Millennials: the most misunderstood generation. With more education than any generation before them, yet officially the most broke, it’s no wonder Generation Y characteristics have a different approach to the workplace.
Generation Y characteristics (currently aged between 25-39) are well documented, often in a fairly negative light, but what people don't always appreciate as much is how essential this age group is to the future of business. With baby boomers wading in the waters of retirement and Gen X pushing 50, Millennials (Gen Y), who have the best knowledge of modern technology and how to implement it, are soon going to be in charge.
Failure to understand Generation Y personalities and their influence on your workplace is detrimental to the future success of your company.
Generation Y Traits
There are a few words that automatically spring to mind when you hear the word “millennials,” but pre-conceived notions are not a sensible way to lean. Instead, look at both sides of the coin for a better understanding.
Millennials are entitled
This is the first thing most people have to say about Gen Y, and they are not wrong. What is wrong is thinking that entitlement and laziness are the same things. Millennials believe their opinion is important and that it should be heard; a smart business owner sees this as an opportunity to find valuable insight, not a nuisance.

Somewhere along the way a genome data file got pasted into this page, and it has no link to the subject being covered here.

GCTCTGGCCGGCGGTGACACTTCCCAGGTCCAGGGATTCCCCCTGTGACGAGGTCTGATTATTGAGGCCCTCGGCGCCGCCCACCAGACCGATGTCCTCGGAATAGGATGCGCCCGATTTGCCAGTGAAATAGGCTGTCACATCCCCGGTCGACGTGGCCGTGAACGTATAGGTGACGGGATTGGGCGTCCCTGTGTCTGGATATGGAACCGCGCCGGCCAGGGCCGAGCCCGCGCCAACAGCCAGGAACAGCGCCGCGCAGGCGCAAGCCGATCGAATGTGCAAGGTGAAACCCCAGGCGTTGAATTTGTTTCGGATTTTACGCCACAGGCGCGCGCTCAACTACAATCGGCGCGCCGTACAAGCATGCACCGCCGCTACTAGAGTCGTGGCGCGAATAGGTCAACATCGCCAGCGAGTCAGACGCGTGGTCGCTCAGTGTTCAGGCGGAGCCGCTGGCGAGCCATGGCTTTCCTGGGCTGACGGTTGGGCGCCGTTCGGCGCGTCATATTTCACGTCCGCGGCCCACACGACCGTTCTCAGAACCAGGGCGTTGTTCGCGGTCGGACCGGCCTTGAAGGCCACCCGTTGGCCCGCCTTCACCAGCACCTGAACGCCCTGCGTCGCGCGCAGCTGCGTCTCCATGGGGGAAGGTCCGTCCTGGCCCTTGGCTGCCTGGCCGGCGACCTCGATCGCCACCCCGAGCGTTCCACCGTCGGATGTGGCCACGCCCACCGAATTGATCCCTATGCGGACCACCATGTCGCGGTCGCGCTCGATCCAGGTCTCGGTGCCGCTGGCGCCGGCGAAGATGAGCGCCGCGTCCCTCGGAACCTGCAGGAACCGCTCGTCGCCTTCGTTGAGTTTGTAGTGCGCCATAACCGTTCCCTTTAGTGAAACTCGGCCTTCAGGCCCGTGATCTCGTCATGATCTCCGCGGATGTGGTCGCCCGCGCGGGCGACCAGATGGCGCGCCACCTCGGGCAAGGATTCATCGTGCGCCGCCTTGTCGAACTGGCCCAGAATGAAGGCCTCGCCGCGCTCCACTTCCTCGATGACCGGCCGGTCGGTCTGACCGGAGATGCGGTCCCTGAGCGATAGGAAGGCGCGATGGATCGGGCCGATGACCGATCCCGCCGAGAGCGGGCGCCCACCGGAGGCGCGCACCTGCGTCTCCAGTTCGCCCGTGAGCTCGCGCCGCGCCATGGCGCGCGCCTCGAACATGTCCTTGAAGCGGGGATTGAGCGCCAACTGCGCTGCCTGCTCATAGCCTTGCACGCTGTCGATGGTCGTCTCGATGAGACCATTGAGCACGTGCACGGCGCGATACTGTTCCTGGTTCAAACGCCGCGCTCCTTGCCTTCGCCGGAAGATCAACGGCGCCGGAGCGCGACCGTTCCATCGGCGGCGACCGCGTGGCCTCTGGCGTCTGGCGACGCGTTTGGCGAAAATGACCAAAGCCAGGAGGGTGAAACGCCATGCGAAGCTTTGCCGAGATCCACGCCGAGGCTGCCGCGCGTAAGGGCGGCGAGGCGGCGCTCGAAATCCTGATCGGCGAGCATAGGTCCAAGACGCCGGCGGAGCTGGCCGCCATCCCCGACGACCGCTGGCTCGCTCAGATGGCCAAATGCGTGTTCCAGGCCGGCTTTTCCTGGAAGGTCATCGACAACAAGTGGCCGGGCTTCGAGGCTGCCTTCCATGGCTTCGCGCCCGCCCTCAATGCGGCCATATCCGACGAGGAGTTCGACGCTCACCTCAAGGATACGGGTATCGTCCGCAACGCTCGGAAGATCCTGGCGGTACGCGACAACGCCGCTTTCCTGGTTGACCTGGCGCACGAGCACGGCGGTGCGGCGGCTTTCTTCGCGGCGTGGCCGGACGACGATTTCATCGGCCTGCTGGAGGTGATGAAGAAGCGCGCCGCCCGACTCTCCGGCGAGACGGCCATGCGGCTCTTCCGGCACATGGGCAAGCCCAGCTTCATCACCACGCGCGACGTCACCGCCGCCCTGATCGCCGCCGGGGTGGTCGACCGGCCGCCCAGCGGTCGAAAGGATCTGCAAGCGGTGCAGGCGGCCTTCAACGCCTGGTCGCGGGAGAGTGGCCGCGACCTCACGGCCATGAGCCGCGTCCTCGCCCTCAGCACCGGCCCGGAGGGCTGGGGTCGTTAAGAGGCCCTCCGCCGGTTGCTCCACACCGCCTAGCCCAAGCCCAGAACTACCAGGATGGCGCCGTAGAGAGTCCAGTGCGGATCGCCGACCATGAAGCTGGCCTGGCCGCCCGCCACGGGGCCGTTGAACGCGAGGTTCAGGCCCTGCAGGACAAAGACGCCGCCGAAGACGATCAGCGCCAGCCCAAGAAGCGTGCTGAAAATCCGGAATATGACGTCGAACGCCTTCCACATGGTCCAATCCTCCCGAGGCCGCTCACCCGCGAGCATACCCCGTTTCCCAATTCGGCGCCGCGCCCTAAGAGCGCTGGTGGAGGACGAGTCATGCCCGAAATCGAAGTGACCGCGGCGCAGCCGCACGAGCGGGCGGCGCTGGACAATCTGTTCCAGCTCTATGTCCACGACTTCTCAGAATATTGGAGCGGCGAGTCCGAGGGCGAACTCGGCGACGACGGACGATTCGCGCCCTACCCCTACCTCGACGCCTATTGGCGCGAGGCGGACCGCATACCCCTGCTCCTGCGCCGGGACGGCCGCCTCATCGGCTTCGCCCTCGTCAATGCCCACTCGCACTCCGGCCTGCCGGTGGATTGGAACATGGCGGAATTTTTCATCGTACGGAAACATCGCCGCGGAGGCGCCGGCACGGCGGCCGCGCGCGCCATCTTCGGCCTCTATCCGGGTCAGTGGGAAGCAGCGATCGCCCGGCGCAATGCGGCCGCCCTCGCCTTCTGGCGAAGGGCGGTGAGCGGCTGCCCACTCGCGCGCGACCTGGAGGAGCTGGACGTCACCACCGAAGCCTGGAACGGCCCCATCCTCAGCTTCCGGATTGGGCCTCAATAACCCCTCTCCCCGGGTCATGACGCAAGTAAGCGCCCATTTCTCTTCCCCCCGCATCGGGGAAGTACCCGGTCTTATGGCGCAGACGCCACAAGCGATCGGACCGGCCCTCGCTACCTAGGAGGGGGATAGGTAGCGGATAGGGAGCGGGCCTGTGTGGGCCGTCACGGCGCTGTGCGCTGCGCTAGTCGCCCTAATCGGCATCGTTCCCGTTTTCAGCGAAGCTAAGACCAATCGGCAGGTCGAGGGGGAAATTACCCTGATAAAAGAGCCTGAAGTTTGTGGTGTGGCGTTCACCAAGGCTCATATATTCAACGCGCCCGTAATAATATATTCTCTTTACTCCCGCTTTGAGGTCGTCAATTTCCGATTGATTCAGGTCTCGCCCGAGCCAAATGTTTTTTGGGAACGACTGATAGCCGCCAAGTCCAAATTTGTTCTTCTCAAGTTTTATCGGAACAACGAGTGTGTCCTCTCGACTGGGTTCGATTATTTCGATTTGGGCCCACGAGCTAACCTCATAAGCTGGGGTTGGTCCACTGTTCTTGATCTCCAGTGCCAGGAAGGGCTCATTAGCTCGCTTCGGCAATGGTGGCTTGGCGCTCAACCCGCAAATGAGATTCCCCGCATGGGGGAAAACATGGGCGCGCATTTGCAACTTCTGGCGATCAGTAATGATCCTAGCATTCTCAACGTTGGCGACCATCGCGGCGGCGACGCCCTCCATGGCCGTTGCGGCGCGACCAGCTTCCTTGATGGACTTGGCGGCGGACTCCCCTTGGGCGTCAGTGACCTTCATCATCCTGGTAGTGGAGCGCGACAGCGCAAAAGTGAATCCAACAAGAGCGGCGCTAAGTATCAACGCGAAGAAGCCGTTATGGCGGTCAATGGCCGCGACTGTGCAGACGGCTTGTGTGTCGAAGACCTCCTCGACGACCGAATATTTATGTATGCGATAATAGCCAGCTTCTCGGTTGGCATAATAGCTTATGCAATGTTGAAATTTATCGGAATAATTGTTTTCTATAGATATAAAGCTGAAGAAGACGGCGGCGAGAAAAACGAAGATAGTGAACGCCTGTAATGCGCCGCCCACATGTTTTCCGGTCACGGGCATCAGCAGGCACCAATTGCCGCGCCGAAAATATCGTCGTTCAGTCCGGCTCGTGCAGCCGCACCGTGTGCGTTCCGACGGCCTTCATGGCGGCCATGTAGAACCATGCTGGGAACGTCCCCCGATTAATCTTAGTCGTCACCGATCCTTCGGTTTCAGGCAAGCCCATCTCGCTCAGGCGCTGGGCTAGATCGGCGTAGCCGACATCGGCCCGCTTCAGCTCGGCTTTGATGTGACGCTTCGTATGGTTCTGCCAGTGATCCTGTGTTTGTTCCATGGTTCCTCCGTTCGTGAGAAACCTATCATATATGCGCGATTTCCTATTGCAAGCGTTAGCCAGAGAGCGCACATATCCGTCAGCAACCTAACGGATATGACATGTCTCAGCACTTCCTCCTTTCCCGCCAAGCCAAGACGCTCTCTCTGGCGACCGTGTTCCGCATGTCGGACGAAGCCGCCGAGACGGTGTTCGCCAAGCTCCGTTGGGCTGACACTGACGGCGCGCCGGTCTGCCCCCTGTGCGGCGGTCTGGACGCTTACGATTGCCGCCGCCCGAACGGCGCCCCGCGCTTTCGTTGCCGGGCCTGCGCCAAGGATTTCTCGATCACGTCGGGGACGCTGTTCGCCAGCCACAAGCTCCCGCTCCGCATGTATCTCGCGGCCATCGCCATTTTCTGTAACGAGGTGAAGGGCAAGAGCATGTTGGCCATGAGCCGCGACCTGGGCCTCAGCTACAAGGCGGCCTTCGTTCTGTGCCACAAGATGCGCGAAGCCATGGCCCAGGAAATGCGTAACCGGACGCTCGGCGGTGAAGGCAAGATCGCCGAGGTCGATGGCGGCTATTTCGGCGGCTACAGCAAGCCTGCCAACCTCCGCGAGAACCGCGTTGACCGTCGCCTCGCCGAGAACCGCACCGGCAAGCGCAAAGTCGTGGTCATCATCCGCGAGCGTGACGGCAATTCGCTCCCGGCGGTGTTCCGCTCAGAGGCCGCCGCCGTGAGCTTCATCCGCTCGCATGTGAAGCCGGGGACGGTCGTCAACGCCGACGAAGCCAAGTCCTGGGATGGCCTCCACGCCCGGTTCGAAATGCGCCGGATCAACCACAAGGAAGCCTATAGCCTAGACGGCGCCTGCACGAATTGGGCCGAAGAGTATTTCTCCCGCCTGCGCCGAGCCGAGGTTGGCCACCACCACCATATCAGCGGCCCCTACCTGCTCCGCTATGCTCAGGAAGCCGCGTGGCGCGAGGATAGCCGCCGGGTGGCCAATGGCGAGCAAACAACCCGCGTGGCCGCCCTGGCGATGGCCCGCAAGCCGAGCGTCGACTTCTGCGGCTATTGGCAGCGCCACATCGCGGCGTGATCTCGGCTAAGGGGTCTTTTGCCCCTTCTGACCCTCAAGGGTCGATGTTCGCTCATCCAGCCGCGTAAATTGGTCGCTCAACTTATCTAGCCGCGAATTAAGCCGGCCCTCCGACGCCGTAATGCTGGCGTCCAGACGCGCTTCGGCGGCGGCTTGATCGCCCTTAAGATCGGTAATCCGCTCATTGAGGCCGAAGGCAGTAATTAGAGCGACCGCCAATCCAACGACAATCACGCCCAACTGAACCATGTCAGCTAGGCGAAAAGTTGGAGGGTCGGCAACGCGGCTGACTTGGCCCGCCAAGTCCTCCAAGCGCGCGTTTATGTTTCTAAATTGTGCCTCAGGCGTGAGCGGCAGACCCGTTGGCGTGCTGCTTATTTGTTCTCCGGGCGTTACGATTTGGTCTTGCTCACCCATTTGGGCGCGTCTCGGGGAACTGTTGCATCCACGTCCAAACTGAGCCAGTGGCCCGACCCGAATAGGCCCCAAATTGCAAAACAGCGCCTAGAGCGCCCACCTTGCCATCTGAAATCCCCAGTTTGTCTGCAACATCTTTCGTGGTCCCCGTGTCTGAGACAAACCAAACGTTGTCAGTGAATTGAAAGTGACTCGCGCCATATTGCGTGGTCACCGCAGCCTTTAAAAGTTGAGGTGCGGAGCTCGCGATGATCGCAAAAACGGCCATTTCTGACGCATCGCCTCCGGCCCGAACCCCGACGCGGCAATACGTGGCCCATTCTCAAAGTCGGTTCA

Listening to these opinions and recognizing that a new way of thinking is often the best way to motivate Gen Y staff members. They feed off of interaction and reassurance from superiors, so this type of communication is highly beneficial.
Commitment to self is more important than loyalty
Although it sounds selfish - another perceived generation Y characteristic- being committed to self-progression over a place of work is almost essential in this day and age. This generation may have had it easy in a lot of ways, but advancing in the workplace is not one.
There are more in-debt, highly educated, and over-qualified 30-year-olds than history has ever known. If they feel their skill set is move appreciated elsewhere and see an opportunity for forward momentum, that is where they have to go.